Amateur Radio Enthusiasts Gather at Grant



GRANT — A group of men gathered on the lawn behind the Grant Community Center, braving the unsettling Saturday heat with a singular goal in mind. They erected a large antenna on the lawn and they set up their headquarters in an RV.

They ran wires from the RV through the antenna to a big generator in the back. They listen on headphones and turn dials and talk in technical jargon over the hum of static and the crackle of radio chatter.

These men make up the Harris/Intersil Amateur Radio Club, and they’re here for the Amateur Radio Relay League field day, where amateur radio clubs around the world compete to see how well their radios can perform in an emergency scenario.

In the event of a natural disaster — a disaster where cell towers are down and satellite phones are easily overloaded — amateur radio could be one of the few ways people have to quickly transmit information to each other over long distances, according to Francis “Butch” Parsche.

Richard Abrahams, 75, got into amateur radio as a teenager in the 1950s as part of a Cold War-era program that taught young men how to use the equipment in the event of an emergency. disaster between the United States and the Soviet Union.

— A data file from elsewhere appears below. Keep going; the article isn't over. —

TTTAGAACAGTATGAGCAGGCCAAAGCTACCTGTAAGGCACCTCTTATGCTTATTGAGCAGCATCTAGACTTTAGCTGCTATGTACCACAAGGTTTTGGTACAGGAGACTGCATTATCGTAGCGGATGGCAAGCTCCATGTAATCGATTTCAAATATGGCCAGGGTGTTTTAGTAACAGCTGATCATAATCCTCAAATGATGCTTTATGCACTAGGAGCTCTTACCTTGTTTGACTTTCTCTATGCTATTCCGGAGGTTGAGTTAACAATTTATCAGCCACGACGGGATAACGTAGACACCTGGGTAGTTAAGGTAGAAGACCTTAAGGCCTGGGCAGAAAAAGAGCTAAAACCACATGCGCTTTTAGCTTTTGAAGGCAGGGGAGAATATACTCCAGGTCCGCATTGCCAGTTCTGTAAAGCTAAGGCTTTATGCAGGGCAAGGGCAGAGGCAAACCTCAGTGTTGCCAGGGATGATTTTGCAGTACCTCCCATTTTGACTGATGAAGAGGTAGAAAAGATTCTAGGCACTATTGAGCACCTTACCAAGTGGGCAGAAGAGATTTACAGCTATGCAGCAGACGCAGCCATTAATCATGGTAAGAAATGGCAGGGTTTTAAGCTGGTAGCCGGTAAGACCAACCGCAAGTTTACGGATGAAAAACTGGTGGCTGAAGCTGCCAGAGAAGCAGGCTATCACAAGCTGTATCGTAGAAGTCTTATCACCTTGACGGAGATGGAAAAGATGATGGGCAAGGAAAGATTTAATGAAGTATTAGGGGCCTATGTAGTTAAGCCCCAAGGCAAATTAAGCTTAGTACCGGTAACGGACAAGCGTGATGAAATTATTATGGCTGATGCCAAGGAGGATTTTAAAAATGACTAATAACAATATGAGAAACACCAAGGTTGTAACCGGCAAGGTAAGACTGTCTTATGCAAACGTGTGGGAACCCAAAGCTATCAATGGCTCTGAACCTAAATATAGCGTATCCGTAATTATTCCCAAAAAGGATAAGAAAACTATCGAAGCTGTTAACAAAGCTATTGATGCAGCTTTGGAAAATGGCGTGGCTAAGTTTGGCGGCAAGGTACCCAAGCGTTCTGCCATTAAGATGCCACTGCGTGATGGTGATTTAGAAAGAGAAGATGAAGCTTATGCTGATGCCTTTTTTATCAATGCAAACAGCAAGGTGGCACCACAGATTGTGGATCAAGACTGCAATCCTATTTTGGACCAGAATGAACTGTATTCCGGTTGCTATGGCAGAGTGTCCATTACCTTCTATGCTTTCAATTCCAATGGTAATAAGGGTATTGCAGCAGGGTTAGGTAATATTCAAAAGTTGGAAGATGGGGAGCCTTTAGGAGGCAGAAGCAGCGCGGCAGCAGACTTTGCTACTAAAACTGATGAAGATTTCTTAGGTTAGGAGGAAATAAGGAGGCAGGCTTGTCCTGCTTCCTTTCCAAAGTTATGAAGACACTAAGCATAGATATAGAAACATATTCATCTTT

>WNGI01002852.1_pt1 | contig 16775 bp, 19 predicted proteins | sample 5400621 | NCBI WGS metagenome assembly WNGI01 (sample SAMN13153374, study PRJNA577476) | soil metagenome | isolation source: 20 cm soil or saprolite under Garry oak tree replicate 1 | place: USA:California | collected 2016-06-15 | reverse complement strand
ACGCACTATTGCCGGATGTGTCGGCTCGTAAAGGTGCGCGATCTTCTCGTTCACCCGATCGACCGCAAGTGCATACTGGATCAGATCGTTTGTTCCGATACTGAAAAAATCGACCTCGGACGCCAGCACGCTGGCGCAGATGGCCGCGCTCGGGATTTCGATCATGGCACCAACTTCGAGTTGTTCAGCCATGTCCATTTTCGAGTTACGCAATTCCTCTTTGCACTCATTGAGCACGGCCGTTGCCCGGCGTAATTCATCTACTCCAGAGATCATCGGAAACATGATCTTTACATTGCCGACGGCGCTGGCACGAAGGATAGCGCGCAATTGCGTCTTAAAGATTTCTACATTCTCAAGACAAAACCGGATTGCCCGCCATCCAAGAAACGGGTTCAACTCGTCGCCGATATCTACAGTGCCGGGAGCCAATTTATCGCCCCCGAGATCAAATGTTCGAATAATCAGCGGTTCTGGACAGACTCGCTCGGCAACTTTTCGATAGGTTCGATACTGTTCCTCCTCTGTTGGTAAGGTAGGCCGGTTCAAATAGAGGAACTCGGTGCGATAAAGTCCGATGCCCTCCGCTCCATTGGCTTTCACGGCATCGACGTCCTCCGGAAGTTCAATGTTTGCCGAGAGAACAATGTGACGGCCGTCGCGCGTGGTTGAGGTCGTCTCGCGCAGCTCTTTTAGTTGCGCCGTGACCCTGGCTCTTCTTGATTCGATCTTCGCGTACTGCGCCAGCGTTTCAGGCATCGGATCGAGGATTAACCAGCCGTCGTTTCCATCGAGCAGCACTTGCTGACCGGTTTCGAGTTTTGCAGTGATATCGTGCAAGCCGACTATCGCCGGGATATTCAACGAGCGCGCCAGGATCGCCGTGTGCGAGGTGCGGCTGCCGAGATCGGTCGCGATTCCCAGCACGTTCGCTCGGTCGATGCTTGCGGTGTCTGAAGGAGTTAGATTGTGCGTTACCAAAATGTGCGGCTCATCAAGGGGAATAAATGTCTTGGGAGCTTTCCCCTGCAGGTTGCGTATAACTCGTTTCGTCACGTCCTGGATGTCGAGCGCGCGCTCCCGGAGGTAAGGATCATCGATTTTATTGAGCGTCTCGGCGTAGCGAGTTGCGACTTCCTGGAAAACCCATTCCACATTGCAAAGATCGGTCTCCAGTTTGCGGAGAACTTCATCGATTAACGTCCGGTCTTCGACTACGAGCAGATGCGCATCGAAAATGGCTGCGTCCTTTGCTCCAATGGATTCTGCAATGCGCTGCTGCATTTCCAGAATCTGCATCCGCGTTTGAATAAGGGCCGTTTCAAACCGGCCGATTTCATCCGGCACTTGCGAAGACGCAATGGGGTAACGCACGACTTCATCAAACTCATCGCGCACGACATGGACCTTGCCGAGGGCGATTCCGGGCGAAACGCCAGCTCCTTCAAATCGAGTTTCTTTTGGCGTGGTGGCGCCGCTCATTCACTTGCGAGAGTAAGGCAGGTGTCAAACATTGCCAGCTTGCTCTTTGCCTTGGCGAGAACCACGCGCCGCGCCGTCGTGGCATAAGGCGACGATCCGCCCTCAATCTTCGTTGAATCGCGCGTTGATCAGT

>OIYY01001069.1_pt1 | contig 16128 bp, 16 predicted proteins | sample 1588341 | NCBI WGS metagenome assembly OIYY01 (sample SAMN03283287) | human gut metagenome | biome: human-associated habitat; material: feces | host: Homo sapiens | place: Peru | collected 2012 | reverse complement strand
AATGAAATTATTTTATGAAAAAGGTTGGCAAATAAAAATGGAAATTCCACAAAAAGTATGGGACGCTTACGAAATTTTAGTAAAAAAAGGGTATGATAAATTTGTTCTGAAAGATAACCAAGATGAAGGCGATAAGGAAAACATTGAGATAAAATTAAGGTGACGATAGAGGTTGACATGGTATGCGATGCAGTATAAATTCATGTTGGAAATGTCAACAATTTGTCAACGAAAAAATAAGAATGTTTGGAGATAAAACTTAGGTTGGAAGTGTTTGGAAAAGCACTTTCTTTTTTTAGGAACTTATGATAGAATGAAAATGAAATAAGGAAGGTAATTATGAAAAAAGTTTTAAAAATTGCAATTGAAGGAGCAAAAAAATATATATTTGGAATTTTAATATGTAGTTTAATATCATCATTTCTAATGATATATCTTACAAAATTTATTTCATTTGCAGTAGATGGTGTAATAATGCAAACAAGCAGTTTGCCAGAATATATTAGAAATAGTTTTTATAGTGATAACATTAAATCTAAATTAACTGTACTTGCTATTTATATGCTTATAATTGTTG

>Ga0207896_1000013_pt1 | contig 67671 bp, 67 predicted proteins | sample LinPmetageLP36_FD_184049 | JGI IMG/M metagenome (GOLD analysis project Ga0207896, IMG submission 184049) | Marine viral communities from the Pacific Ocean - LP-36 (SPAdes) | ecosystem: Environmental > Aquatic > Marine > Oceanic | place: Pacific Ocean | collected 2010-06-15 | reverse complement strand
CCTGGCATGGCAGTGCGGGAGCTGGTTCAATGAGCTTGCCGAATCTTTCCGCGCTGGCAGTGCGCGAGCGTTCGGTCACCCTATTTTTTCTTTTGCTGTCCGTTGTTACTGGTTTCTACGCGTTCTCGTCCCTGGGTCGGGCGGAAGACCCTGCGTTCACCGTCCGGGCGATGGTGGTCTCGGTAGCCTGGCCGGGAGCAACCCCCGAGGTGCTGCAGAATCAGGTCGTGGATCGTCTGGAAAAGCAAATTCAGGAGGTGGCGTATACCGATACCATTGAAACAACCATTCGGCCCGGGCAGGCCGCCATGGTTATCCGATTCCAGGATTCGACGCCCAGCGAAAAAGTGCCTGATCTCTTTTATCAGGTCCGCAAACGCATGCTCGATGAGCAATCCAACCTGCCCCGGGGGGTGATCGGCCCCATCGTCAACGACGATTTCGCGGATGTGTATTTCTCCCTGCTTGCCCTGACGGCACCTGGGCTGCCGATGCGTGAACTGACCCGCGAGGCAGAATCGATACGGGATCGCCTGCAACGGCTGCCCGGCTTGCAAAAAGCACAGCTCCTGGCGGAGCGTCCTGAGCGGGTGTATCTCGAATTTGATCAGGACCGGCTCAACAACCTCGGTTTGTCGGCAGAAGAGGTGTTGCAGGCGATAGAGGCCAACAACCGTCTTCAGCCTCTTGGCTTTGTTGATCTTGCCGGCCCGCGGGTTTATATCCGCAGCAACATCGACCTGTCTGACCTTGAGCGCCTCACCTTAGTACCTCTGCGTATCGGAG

“It’s not a complex system,” says Abrahams, adding that its simplicity is what makes it so reliable in an emergency. “All you need is two stations.”

The aim of the field day, which takes place 24 hours a day from Saturday to Sunday afternoon, is to establish as many contacts as possible with other radio stations around the world. Points are awarded based on the number of contacts made, as well as how they were made. Using backup power like a generator or renewable energy like a solar panel will earn your club more points.

Parsche, who operated the radios at a research facility at the South Pole, doesn’t really care about points. He has loved the radio since the age of 12. Now 47, he is an engineer at Harris Corp. and works on special antennas. And, he also spends his free time with antennae.

“I made a wonderful group of friends, and that launched me into a career in engineering,” says Parsche. “And I can help people in an emergency.”

In addition to HIARC at Grant, the Platinum Coast Amateur Radio Society participates in the field day at the Melbourne Fire Training Centre.

HIARC meets on the second Thursday of each month at Memaw’s BBQ on Babcock Street in Palm Bay. Parsche says anyone is welcome to come and find out more information about what they do.

Contact Vazquez at 321-242-3690, or follow him @tyler_vazquez on Twitter.

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